The Philadelphia branch of Brooklyn’s creative work and education space will open in April in NoLibs. It will also feature event space and a full-service restaurant. 3rd Ward currently seeks staff, instructors, and most importantly, students.
Can you teach a unique or useful craft? Are you looking for a class to learn a new skill and explore your creativity?
3rd Ward Philadelphia might be just the place for you.
The multidisciplinary workspace and education center is hiring for a variety of positions, and will open in April at 1227 N. 4th St., just steps outside the boundaries of Northern Liberties.
Instructors — and students — are needed for classes in 13 mediums from woodworking and jewelry making to cooking and computer programming. Instrutor applicants can also pitch an open-ended class idea.
“We’re getting really amazing candidates,” said events director Jestis Deuerlein, who said that at her last count, she had received over 250 applications.
Now 3rd Ward just needs to lure in the paying students.
Located inside a 27,000-square-foot former box factory and church, 3rd Ward Philadelphia will offer not only classes, but event space, a full-service restaurant, and large classroom and work areas with specific facilities for creators of all types.
“I think we’re hungry for this in Philly,” Deuerlein said.
3rd Ward first opened its doors in Brooklyn, N.Y. about seven years ago, and has since thrived as a place for creative types interested in working and learning together.
Plans for a Philadelphia branch took shape two years ago.
“Something about choosing a shared place where creative people work, whether you’re making stuff or writing – it can be more inspiring,” Deuerlein said.
Future 3rd Ward members, for a monthly fee, can work and use all available facilities for their own artistic creations as well.
Deuerlein said that while most of the students at 3rd Ward in Brooklyn are aged 25 to 45 and are looking for professional skills or personal enrichment, there are always surprises.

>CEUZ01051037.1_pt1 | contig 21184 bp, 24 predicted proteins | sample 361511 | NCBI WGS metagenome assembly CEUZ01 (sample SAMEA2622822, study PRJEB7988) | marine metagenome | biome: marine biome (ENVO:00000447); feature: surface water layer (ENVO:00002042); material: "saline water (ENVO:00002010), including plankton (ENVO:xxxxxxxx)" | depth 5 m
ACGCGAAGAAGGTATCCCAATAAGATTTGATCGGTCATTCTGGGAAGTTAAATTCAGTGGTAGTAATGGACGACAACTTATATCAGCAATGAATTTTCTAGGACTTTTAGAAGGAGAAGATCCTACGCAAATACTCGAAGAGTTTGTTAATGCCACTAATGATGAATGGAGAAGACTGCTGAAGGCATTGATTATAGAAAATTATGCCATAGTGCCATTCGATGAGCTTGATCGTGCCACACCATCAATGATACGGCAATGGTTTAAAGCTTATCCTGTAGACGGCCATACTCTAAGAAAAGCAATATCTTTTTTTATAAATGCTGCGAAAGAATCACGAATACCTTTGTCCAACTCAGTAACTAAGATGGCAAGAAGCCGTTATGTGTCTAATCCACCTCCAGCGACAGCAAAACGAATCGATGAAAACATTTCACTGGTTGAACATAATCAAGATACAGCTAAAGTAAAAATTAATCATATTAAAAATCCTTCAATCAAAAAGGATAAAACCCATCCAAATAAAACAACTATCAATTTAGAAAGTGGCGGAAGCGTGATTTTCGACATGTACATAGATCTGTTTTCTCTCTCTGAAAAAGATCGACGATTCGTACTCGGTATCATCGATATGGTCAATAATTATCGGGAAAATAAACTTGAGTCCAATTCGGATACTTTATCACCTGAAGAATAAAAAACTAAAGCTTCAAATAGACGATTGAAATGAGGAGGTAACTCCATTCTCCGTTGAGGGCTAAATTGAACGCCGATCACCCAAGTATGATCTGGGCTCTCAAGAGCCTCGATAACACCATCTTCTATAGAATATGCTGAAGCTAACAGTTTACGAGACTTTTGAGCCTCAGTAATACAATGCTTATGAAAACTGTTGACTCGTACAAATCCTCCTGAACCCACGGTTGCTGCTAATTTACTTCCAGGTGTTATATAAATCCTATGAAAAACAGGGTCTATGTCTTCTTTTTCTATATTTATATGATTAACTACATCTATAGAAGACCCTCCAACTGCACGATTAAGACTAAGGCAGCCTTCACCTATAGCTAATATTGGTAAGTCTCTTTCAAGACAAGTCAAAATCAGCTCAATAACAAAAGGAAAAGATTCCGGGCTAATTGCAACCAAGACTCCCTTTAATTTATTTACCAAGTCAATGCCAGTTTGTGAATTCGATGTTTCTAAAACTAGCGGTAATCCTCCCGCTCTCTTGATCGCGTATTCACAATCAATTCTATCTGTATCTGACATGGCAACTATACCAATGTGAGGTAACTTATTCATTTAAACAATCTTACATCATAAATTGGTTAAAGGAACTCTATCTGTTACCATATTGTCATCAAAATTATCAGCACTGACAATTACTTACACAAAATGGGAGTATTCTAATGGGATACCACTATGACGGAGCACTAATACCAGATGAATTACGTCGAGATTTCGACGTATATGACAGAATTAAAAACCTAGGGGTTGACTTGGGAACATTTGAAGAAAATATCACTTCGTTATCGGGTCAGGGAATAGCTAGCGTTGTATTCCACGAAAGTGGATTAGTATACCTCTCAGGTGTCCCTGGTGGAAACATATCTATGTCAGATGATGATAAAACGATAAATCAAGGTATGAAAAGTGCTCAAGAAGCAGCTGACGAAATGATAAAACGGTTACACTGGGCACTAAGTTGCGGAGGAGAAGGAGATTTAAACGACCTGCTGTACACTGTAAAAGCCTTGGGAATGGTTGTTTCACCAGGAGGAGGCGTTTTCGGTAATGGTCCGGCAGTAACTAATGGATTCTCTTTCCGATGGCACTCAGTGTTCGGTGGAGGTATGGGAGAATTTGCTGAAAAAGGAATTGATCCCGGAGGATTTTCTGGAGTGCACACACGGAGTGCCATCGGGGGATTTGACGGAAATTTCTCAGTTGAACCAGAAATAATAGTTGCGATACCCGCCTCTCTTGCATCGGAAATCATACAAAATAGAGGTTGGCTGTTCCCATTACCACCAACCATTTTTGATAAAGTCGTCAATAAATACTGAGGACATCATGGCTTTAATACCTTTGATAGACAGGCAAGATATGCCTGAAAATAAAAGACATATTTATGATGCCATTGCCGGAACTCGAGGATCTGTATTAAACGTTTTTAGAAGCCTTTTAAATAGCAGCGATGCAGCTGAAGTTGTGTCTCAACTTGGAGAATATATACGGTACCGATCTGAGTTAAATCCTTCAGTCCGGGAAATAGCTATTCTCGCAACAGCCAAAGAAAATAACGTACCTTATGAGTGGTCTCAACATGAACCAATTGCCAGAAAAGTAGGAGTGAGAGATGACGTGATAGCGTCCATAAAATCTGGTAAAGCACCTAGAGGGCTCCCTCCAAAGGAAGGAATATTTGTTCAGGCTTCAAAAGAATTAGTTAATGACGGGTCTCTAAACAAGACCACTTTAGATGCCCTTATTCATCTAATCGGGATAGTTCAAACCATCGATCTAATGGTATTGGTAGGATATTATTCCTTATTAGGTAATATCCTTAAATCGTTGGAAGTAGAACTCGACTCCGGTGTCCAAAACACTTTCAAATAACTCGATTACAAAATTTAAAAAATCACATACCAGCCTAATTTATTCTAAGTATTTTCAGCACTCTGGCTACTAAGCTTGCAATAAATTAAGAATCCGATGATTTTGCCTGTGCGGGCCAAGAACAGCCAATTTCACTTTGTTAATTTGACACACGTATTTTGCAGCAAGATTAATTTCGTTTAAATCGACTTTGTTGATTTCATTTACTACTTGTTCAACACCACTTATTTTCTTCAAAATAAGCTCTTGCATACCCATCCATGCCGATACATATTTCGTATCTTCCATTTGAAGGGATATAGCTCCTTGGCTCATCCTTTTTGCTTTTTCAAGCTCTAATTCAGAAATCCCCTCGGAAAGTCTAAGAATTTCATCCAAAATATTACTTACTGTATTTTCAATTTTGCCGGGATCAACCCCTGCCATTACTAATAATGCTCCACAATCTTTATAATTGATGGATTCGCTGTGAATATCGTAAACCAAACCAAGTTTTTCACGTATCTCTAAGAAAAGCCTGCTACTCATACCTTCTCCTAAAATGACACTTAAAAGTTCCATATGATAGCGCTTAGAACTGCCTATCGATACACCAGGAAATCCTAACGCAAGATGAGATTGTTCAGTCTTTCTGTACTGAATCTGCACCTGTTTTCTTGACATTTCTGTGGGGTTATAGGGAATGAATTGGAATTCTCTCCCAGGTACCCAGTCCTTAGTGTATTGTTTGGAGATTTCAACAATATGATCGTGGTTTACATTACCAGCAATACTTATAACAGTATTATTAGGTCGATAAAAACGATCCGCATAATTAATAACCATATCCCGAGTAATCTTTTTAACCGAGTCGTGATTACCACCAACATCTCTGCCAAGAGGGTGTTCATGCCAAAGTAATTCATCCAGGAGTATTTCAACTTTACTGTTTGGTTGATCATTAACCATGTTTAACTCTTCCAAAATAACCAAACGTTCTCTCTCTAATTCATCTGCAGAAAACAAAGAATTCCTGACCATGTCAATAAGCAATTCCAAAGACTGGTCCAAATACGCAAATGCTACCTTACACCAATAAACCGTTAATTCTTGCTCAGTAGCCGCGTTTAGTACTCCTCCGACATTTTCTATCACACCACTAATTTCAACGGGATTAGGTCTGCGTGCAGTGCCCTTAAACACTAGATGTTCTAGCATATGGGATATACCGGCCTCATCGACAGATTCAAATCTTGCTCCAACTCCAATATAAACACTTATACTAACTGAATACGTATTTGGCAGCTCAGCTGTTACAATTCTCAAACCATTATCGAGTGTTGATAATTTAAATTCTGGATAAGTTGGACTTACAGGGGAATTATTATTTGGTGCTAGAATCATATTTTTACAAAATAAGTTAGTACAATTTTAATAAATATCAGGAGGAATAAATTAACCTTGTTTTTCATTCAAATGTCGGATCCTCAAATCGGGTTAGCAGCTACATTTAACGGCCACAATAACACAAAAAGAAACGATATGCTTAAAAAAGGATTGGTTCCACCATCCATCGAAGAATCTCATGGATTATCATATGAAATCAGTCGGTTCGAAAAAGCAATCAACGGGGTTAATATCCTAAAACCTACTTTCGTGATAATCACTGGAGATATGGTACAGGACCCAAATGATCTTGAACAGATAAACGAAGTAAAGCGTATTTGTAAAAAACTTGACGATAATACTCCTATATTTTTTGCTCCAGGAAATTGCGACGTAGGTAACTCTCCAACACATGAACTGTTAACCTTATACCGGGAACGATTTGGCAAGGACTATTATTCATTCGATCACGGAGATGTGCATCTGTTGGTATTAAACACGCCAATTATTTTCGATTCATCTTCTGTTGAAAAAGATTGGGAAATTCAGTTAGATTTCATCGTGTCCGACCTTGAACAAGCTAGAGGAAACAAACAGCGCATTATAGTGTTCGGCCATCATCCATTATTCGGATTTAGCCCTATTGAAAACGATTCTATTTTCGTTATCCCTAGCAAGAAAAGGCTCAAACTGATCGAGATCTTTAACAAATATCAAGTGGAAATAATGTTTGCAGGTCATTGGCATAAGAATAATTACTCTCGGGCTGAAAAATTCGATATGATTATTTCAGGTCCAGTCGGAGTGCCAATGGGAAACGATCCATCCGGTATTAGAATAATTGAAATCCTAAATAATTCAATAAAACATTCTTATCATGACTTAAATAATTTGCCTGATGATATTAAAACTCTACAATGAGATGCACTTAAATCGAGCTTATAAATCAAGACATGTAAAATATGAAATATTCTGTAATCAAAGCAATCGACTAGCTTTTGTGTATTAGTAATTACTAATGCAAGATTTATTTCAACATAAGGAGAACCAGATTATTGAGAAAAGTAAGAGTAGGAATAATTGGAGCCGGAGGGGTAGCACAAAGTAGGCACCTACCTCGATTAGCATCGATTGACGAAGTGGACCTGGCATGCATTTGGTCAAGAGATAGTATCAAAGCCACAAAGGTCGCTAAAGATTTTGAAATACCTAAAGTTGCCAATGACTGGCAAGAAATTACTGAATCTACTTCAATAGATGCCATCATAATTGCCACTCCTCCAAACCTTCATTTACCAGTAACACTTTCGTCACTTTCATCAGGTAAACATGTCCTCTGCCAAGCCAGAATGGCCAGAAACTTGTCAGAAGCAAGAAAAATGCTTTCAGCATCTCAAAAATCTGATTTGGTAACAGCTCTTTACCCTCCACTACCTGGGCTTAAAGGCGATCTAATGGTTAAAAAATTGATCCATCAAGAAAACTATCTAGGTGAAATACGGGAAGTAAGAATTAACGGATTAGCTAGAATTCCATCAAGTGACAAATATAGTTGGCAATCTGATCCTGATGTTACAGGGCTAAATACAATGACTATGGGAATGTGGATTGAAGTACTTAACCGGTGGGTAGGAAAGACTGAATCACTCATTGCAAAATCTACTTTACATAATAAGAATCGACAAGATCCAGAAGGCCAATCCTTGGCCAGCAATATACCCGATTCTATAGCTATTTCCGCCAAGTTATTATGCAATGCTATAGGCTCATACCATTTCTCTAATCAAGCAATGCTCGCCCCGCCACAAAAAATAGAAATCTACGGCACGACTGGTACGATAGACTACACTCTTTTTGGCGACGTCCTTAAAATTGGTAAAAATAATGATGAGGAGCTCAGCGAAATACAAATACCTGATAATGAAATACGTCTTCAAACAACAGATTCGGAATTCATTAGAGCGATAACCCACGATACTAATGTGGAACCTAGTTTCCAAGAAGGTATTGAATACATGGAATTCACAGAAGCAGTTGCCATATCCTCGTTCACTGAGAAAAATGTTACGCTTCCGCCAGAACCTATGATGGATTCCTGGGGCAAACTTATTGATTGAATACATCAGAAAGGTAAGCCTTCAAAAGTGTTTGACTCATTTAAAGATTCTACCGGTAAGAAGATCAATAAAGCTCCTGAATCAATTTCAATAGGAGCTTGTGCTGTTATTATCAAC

“3rd Ward has discovered that some of the people who ended up becoming our greatest members are not at all what we expected,” Deuerlein said.
Some of these success stories have included retirees and mid-career individuals who changed their lives by learning one skill, she said.
And those skills can be diverse. 3rd Ward specializes in teaching specific, complex skills, including both old-fashioned but popular crafts like wood burning, welding, and hat, shoe, or jewelry making, and in-demand tech skills like search engine optimization, Wordpress website design and Final Cut Pro film editing.
The 3rd Ward staff is tossing around ideas for one-day classes at as low as $20, while longer classes will cost more, and a monthly membership will cost upwards of $150 per month.
But Deuerlein said she’s optimistic that what 3rd Ward offers will be worth the money to artists, creative professionals and freelance workers in the neighborhood.
“It’s all about, ‘let’s see what sticks,’” Deuerlein said. “You can’t pigeonhole what 3rd Ward is, because it’s this living organism.”
The April opening has been delayed almost a full year from the original projected summer 2012 opening. 3rd Ward in Philadelphia still needs additional equipment and hardware for classes.
But staff are currently putting the finishing touches on renovations, and the space has an impressive interior. Much of the original brick and concrete walls has been preserved, as well as rough-hewn wooden pillars that run from the ground floor up through the building.
There’s a 1,200-square-foot roof deck, and the building will also have a “green” roof with a large bed of grass.
“This space far surpasses what is available in Brooklyn,” Deuerlein said. “The Philly location was designed to maximize class space.”
The renovation project is being run jointly by 3rd Ward, local businessman Paul Maiello, who owns the building, and New York developer David Belt.
Deuerlein believes Philadelphia is the ideal place for 3rd Ward’s expansion, as it is home to a virtual army of freelancers, creative professionals, and artists.
“This is that temporary office, away from home, away from a coffee shop, that gives you the chance to work with other creative people,” she said.
For more information, visit 3rdward.com.
Reporter Sam Newhouse can be reached at 215-354-3124 or at firstname.lastname@example.org